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By the Numbers: Tennessee vs. South Carolina

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One ratings system has Tennessee in the top-25 ahead of their game with South Carolina.

COLLEGE FOOTBALL: SEP 18 South Carolina at Georgia Photo by John Adams/Icon Sportswire via Getty Images

The Tennessee Volunteers are riding high thanks to an impressive 62-24 domination over the Missouri Tigers last Saturday. All the ratings systems (and pretty much every observer) thought it would be close. Nope! The Volunteers had their most complete game of the season, firing on all cylinders on both sides of the ball.

As you might expect, Tennessee has received huge boosts in most advanced stats following Saturday’s contest. In fact, there are some ratings systems that now have the Volunteers as a top-25 team. While that might be premature, the point is clear: Tennessee showed tons of potential to build on.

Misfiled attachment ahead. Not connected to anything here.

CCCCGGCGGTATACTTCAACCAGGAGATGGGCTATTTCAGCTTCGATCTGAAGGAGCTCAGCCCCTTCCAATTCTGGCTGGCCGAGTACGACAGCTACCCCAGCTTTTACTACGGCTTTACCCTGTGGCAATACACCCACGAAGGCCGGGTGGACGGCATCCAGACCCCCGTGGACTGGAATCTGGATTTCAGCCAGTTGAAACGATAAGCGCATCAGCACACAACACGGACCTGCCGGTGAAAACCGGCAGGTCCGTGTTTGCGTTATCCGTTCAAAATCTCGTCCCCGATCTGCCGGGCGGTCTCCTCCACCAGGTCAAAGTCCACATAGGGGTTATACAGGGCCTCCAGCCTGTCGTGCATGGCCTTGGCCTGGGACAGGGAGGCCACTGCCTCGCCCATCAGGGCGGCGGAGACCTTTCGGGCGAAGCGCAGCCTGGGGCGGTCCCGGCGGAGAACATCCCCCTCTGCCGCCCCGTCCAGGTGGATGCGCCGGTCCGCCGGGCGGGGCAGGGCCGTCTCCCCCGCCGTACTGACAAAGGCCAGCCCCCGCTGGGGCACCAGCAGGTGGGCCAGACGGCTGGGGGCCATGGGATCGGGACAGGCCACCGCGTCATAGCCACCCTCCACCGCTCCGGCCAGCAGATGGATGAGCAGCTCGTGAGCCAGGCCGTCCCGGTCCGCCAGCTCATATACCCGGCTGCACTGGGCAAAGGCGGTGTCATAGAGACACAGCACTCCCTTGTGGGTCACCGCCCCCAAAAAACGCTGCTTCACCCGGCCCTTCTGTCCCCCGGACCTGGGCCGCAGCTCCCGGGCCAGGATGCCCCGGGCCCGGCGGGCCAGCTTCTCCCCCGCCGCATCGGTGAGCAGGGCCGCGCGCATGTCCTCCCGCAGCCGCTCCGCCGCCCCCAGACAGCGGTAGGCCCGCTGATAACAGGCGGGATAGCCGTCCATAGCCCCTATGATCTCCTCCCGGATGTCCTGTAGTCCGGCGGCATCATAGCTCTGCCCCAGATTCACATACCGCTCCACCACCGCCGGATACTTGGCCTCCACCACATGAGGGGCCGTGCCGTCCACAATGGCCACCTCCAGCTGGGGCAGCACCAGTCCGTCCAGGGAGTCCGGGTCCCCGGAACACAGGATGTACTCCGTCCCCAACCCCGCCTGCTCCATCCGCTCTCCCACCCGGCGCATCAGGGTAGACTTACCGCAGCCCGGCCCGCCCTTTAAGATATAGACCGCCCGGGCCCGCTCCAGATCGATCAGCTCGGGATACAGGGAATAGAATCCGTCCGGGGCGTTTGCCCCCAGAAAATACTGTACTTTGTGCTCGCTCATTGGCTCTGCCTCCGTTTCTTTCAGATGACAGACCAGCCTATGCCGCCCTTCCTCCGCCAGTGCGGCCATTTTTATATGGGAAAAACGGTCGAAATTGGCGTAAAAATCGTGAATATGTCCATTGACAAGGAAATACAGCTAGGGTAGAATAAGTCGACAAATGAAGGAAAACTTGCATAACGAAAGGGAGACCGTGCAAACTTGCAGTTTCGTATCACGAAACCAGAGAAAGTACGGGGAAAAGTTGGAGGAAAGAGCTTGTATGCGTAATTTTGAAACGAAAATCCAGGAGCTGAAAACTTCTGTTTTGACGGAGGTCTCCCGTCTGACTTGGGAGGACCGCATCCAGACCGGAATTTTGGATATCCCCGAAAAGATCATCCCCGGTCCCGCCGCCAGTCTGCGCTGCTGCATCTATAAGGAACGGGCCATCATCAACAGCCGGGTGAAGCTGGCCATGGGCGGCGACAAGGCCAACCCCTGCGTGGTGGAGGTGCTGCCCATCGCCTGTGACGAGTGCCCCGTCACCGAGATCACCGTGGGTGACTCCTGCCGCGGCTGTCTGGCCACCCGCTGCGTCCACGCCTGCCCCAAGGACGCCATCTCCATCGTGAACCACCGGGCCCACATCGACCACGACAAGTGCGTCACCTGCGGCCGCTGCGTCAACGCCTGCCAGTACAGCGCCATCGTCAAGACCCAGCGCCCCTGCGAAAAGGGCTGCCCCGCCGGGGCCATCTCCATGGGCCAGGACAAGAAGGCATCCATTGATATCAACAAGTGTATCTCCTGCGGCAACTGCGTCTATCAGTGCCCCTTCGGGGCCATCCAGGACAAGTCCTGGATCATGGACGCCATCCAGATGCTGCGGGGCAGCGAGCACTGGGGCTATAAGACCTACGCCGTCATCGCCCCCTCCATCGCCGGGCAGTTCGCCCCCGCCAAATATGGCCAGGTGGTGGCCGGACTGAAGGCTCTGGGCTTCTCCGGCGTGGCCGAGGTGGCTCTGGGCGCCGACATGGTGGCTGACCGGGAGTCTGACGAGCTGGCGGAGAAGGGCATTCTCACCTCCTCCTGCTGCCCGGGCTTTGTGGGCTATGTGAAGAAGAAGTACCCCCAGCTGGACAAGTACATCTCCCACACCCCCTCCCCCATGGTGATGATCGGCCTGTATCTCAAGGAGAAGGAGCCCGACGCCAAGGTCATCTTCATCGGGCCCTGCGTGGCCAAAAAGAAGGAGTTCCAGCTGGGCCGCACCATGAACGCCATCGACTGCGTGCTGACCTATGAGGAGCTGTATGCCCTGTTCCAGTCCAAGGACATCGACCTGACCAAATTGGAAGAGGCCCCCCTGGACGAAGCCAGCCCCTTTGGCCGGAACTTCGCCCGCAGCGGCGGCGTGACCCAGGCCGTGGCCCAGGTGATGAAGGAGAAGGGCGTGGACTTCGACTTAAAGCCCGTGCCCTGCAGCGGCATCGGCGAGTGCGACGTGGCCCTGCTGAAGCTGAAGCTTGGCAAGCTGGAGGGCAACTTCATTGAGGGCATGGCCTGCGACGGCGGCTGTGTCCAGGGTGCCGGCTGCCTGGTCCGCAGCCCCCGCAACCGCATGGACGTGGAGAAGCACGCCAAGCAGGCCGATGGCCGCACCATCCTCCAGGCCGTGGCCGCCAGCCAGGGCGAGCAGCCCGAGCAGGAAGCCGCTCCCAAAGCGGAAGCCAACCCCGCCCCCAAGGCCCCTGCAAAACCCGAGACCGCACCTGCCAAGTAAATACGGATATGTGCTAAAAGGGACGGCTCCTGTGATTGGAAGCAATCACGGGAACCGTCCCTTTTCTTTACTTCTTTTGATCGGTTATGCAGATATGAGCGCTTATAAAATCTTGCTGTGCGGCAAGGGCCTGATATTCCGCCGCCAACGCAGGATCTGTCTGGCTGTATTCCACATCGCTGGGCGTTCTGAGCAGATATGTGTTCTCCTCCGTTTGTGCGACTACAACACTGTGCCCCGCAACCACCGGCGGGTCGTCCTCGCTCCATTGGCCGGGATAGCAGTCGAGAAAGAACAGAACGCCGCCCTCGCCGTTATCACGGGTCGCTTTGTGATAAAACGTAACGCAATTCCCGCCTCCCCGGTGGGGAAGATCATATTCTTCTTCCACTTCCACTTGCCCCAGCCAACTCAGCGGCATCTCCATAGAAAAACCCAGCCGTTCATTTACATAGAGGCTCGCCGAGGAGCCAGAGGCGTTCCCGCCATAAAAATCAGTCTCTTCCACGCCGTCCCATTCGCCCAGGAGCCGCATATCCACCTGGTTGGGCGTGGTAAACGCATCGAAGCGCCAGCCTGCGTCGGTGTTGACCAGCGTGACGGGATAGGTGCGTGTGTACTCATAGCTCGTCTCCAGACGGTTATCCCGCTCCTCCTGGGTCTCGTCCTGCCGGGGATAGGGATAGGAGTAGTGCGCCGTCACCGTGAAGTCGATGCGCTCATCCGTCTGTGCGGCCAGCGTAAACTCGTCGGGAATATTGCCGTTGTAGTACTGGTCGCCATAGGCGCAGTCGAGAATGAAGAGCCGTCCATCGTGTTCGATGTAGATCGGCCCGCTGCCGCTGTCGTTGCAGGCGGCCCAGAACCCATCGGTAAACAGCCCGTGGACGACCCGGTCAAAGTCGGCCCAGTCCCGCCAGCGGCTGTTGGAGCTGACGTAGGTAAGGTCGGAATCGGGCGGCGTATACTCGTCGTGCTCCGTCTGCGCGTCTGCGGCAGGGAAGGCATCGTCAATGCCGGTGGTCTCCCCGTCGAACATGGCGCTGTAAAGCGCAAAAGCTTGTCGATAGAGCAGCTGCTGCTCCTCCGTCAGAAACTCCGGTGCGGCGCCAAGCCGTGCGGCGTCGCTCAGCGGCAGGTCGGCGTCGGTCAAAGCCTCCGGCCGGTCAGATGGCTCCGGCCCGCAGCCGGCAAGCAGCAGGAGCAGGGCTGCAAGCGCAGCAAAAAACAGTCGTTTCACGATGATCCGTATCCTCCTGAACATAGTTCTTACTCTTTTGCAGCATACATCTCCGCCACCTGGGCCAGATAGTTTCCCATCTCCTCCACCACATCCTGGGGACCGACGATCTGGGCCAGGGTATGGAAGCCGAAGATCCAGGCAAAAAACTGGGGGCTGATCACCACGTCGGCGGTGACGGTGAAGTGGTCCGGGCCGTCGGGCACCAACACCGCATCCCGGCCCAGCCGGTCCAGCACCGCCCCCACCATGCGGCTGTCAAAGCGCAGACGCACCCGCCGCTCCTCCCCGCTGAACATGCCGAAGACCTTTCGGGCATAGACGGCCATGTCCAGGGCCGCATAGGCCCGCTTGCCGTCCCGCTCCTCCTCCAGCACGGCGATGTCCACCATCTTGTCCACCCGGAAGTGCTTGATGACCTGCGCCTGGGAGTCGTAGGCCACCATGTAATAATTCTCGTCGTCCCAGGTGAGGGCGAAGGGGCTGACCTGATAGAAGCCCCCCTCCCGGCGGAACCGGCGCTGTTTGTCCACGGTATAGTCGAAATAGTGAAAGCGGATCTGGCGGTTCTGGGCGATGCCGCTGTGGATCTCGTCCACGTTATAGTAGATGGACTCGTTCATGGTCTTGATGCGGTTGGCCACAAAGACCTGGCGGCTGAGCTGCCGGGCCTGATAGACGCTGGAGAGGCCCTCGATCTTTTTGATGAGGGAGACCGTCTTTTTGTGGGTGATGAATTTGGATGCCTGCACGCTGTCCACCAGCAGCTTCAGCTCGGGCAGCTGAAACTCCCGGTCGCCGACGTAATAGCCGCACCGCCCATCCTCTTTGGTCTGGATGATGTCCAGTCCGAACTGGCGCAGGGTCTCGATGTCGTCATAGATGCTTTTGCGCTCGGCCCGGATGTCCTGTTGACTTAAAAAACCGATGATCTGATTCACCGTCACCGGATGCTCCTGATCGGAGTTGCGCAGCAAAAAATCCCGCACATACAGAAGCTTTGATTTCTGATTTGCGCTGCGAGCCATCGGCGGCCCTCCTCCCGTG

If those same systems are to be believed, Tennessee’s momentum has a good chance of continuing on Saturday. Tennessee hosts the South Carolina Gamecocks, who are also 3-2 in the first year of a new head coach. But results for them haven’t been as encouraging. Let’s take a look.

FEI (Fremeau Efficiency Index)

Tennessee Volunteers

Overall: 40th (Last Week: 69th)
Offense: 38th (Last Week: 65th)
Defense: 51st (Last Week: 63rd)

Tennessee’s offense has now begun it’s climb up these rankings. For a little bit, the defense was getting all the love from ratings systems, presumably because they were a bit more consistent than the offense was. After the demolishing of Missouri, Tennessee’s offense looks like it’s taking form. This was the juggernaut fans hoped Josh Heupel could produce. There’s not a single aspect of the offense Tennessee failed at on Saturday. They had explosive running and passing plays, they consistently won at the line of scrimmage, and they had very few negative plays/penalties. The systems loved it.